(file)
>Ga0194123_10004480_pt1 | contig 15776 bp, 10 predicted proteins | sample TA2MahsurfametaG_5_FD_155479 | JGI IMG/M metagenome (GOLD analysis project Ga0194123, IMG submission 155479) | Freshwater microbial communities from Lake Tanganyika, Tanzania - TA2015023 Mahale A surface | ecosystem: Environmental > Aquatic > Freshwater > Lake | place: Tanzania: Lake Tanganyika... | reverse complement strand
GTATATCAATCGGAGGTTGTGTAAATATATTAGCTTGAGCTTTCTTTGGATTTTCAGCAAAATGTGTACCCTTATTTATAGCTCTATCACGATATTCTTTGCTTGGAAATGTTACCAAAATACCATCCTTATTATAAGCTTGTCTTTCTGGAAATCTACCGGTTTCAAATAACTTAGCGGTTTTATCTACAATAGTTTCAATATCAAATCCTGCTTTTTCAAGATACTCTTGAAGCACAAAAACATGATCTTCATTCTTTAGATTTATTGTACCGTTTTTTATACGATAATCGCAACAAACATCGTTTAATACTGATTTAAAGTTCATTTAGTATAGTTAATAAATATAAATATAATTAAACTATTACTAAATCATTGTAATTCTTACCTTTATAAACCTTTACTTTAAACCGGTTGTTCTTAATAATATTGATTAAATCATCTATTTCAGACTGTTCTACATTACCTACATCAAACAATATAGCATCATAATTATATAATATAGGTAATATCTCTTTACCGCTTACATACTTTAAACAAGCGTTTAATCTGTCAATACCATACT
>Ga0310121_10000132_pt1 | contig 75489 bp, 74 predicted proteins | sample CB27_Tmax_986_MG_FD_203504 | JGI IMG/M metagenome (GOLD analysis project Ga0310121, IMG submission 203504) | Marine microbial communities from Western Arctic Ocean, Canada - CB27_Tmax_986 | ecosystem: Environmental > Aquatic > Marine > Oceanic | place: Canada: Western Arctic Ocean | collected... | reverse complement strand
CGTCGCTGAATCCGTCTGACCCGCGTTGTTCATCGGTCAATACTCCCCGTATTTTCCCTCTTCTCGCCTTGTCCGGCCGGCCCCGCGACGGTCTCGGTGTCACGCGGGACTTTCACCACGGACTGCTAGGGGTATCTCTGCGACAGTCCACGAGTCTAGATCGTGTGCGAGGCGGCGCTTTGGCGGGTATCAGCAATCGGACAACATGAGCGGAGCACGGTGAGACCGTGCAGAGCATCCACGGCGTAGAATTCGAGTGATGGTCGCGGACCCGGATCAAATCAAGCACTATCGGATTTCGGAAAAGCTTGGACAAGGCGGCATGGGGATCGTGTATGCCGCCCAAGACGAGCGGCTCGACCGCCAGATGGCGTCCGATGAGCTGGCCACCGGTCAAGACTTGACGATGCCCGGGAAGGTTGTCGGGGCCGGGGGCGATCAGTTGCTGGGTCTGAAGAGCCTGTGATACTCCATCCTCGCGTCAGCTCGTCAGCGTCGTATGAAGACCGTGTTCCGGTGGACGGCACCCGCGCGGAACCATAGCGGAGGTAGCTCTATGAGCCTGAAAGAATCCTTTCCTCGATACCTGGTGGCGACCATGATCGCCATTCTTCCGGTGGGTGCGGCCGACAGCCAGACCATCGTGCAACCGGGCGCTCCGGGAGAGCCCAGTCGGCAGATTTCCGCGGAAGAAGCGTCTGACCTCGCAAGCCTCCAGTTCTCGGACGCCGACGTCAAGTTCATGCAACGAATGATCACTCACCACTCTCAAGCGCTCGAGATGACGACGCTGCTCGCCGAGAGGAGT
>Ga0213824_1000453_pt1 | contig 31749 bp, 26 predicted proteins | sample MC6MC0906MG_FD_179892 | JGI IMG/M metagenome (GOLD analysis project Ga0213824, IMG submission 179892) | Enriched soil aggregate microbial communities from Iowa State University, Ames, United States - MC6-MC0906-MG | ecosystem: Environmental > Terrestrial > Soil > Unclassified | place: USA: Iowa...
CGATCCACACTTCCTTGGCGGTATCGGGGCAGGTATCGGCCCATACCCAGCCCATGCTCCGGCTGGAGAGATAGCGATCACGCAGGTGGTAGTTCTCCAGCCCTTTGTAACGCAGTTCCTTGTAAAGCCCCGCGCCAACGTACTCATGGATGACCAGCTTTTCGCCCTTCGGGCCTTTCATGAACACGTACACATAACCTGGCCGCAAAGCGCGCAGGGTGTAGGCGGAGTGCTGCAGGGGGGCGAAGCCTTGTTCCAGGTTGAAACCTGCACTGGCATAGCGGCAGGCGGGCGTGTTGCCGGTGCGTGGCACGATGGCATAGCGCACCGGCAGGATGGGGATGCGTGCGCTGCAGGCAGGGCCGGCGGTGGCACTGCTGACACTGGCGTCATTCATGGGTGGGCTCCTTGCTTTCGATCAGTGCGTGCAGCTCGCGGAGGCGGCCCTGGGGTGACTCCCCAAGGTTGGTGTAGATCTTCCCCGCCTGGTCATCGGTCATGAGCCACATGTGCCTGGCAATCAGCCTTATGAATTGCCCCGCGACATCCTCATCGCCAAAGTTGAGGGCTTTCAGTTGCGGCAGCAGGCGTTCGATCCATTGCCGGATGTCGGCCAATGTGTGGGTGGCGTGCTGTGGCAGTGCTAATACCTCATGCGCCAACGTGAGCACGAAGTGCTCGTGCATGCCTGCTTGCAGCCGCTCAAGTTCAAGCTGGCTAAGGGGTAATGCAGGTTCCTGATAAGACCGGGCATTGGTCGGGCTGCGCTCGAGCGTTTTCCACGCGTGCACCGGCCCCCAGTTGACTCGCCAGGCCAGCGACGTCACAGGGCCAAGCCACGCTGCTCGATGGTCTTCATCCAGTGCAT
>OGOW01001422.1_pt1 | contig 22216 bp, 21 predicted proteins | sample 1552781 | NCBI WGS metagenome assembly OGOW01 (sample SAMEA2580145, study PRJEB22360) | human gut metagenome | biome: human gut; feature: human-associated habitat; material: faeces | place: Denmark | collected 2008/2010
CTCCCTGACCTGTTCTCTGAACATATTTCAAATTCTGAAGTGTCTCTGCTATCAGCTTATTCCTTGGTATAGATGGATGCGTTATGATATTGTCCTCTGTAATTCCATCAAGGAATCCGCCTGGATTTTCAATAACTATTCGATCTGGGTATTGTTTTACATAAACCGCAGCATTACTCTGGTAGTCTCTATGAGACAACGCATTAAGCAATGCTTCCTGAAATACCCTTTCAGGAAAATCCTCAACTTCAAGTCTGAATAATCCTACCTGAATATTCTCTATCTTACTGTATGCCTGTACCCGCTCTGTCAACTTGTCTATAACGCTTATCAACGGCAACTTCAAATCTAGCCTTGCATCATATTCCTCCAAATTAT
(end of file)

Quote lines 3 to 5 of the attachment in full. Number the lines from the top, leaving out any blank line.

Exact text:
>Ga0310121_10000132_pt1 | contig 75489 bp, 74 predicted proteins | sample CB27_Tmax_986_MG_FD_203504 | JGI IMG/M metagenome (GOLD analysis project Ga0310121, IMG submission 203504) | Marine microbial communities from Western Arctic Ocean, Canada - CB27_Tmax_986 | ecosystem: Environmental > Aquatic > Marine > Oceanic | place: Canada: Western Arctic Ocean | collected... | reverse complement strand
CGTCGCTGAATCCGTCTGACCCGCGTTGTTCATCGGTCAATACTCCCCGTATTTTCCCTCTTCTCGCCTTGTCCGGCCGGCCCCGCGACGGTCTCGGTGTCACGCGGGACTTTCACCACGGACTGCTAGGGGTATCTCTGCGACAGTCCACGAGTCTAGATCGTGTGCGAGGCGGCGCTTTGGCGGGTATCAGCAATCGGACAACATGAGCGGAGCACGGTGAGACCGTGCAGAGCATCCACGGCGTAGAATTCGAGTGATGGTCGCGGACCCGGATCAAATCAAGCACTATCGGATTTCGGAAAAGCTTGGACAAGGCGGCATGGGGATCGTGTATGCCGCCCAAGACGAGCGGCTCGACCGCCAGATGGCGTCCGATGAGCTGGCCACCGGTCAAGACTTGACGATGCCCGGGAAGGTTGTCGGGGCCGGGGGCGATCAGTTGCTGGGTCTGAAGAGCCTGTGATACTCCATCCTCGCGTCAGCTCGTCAGCGTCGTATGAAGACCGTGTTCCGGTGGACGGCACCCGCGCGGAACCATAGCGGAGGTAGCTCTATGAGCCTGAAAGAATCCTTTCCTCGATACCTGGTGGCGACCATGATCGCCATTCTTCCGGTGGGTGCGGCCGACAGCCAGACCATCGTGCAACCGGGCGCTCCGGGAGAGCCCAGTCGGCAGATTTCCGCGGAAGAAGCGTCTGACCTCGCAAGCCTCCAGTTCTCGGACGCCGACGTCAAGTTCATGCAACGAATGATCACTCACCACTCTCAAGCGCTCGAGATGACGACGCTGCTCGCCGAGAGGAGT
>Ga0213824_1000453_pt1 | contig 31749 bp, 26 predicted proteins | sample MC6MC0906MG_FD_179892 | JGI IMG/M metagenome (GOLD analysis project Ga0213824, IMG submission 179892) | Enriched soil aggregate microbial communities from Iowa State University, Ames, United States - MC6-MC0906-MG | ecosystem: Environmental > Terrestrial > Soil > Unclassified | place: USA: Iowa...